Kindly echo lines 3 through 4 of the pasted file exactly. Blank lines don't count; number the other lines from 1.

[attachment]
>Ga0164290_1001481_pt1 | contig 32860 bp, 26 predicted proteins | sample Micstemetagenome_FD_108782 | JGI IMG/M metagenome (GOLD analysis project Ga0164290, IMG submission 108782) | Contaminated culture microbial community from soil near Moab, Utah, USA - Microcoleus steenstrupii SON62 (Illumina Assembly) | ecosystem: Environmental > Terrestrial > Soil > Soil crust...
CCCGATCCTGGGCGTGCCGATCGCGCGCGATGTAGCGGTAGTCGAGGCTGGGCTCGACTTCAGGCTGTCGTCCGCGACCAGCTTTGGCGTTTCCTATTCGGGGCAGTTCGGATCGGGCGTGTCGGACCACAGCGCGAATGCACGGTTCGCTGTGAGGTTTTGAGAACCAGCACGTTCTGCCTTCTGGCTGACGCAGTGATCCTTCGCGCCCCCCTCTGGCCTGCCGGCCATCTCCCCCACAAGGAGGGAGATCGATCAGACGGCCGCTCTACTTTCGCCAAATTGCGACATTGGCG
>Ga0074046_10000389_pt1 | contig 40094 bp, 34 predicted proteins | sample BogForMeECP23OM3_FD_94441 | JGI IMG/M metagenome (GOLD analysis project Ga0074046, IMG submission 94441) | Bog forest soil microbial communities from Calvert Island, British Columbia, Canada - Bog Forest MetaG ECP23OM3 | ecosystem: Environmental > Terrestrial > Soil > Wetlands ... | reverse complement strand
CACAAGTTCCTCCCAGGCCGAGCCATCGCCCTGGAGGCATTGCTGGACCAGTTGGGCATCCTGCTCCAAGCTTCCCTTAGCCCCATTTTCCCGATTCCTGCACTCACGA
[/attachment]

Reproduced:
>Ga0074046_10000389_pt1 | contig 40094 bp, 34 predicted proteins | sample BogForMeECP23OM3_FD_94441 | JGI IMG/M metagenome (GOLD analysis project Ga0074046, IMG submission 94441) | Bog forest soil microbial communities from Calvert Island, British Columbia, Canada - Bog Forest MetaG ECP23OM3 | ecosystem: Environmental > Terrestrial > Soil > Wetlands ... | reverse complement strand
CACAAGTTCCTCCCAGGCCGAGCCATCGCCCTGGAGGCATTGCTGGACCAGTTGGGCATCCTGCTCCAAGCTTCCCTTAGCCCCATTTTCCCGATTCCTGCACTCACGA